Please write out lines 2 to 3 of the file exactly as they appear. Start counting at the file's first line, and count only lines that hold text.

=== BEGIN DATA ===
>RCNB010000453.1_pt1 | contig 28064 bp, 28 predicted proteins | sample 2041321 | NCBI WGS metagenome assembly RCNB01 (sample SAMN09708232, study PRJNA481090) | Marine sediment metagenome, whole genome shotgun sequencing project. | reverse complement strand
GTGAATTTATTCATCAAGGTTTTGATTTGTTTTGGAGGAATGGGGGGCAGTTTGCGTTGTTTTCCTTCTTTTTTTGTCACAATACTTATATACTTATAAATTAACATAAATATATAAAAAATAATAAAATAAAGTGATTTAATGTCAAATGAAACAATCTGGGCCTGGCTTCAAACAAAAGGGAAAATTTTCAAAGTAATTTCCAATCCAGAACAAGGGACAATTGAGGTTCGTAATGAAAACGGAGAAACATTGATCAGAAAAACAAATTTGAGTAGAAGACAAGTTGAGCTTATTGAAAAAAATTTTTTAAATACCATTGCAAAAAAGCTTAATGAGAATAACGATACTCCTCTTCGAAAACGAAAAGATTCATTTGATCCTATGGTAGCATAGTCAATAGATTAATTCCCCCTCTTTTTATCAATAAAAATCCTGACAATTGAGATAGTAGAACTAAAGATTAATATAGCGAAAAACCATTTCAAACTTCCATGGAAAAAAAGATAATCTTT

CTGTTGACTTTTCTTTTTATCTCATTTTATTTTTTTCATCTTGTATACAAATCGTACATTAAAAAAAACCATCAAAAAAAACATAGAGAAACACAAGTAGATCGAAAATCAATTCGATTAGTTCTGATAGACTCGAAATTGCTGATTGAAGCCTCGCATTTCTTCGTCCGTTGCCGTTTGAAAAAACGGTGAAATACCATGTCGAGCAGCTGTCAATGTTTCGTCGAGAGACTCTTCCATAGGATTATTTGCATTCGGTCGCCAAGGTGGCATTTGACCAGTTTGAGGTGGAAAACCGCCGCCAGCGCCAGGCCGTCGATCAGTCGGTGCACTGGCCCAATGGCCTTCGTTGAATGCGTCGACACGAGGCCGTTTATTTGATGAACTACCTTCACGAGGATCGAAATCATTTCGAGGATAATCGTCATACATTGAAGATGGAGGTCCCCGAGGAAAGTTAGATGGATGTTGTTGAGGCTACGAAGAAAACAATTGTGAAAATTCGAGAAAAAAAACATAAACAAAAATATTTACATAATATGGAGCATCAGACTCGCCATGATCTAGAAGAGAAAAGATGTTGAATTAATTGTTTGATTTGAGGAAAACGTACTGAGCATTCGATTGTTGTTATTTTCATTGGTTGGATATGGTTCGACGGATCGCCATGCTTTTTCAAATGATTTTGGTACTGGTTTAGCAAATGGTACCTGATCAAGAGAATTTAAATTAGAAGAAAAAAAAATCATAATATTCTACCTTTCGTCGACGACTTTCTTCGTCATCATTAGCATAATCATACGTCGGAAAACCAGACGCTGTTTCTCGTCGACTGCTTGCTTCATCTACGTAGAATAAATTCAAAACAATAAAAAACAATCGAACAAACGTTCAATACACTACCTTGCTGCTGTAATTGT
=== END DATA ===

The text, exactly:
GTGAATTTATTCATCAAGGTTTTGATTTGTTTTGGAGGAATGGGGGGCAGTTTGCGTTGTTTTCCTTCTTTTTTTGTCACAATACTTATATACTTATAAATTAACATAAATATATAAAAAATAATAAAATAAAGTGATTTAATGTCAAATGAAACAATCTGGGCCTGGCTTCAAACAAAAGGGAAAATTTTCAAAGTAATTTCCAATCCAGAACAAGGGACAATTGAGGTTCGTAATGAAAACGGAGAAACATTGATCAGAAAAACAAATTTGAGTAGAAGACAAGTTGAGCTTATTGAAAAAAATTTTTTAAATACCATTGCAAAAAAGCTTAATGAGAATAACGATACTCCTCTTCGAAAACGAAAAGATTCATTTGATCCTATGGTAGCATAGTCAATAGATTAATTCCCCCTCTTTTTATCAATAAAAATCCTGACAATTGAGATAGTAGAACTAAAGATTAATATAGCGAAAAACCATTTCAAACTTCCATGGAAAAAAAGATAATCTTT

CTGTTGACTTTTCTTTTTATCTCATTTTATTTTTTTCATCTTGTATACAAATCGTACATTAAAAAAAACCATCAAAAAAAACATAGAGAAACACAAGTAGATCGAAAATCAATTCGATTAGTTCTGATAGACTCGAAATTGCTGATTGAAGCCTCGCATTTCTTCGTCCGTTGCCGTTTGAAAAAACGGTGAAATACCATGTCGAGCAGCTGTCAATGTTTCGTCGAGAGACTCTTCCATAGGATTATTTGCATTCGGTCGCCAAGGTGGCATTTGACCAGTTTGAGGTGGAAAACCGCCGCCAGCGCCAGGCCGTCGATCAGTCGGTGCACTGGCCCAATGGCCTTCGTTGAATGCGTCGACACGAGGCCGTTTATTTGATGAACTACCTTCACGAGGATCGAAATCATTTCGAGGATAATCGTCATACATTGAAGATGGAGGTCCCCGAGGAAAGTTAGATGGATGTTGTTGAGGCTACGAAGAAAACAATTGTGAAAATTCGAGAAAAAAAACATAAACAAAAATATTTACATAATATGGAGCATCAGACTCGCCATGATCTAGAAGAGAAAAGATGTTGAATTAATTGTTTGATTTGAGGAAAACGTACTGAGCATTCGATTGTTGTTATTTTCATTGGTTGGATATGGTTCGACGGATCGCCATGCTTTTTCAAATGATTTTGGTACTGGTTTAGCAAATGGTACCTGATCAAGAGAATTTAAATTAGAAGAAAAAAAAATCATAATATTCTACCTTTCGTCGACGACTTTCTTCGTCATCATTAGCATAATCATACGTCGGAAAACCAGACGCTGTTTCTCGTCGACTGCTTGCTTCATCTACGTAGAATAAATTCAAAACAATAAAAAACAATCGAACAAACGTTCAATACACTACCTTGCTGCTGTAATTGT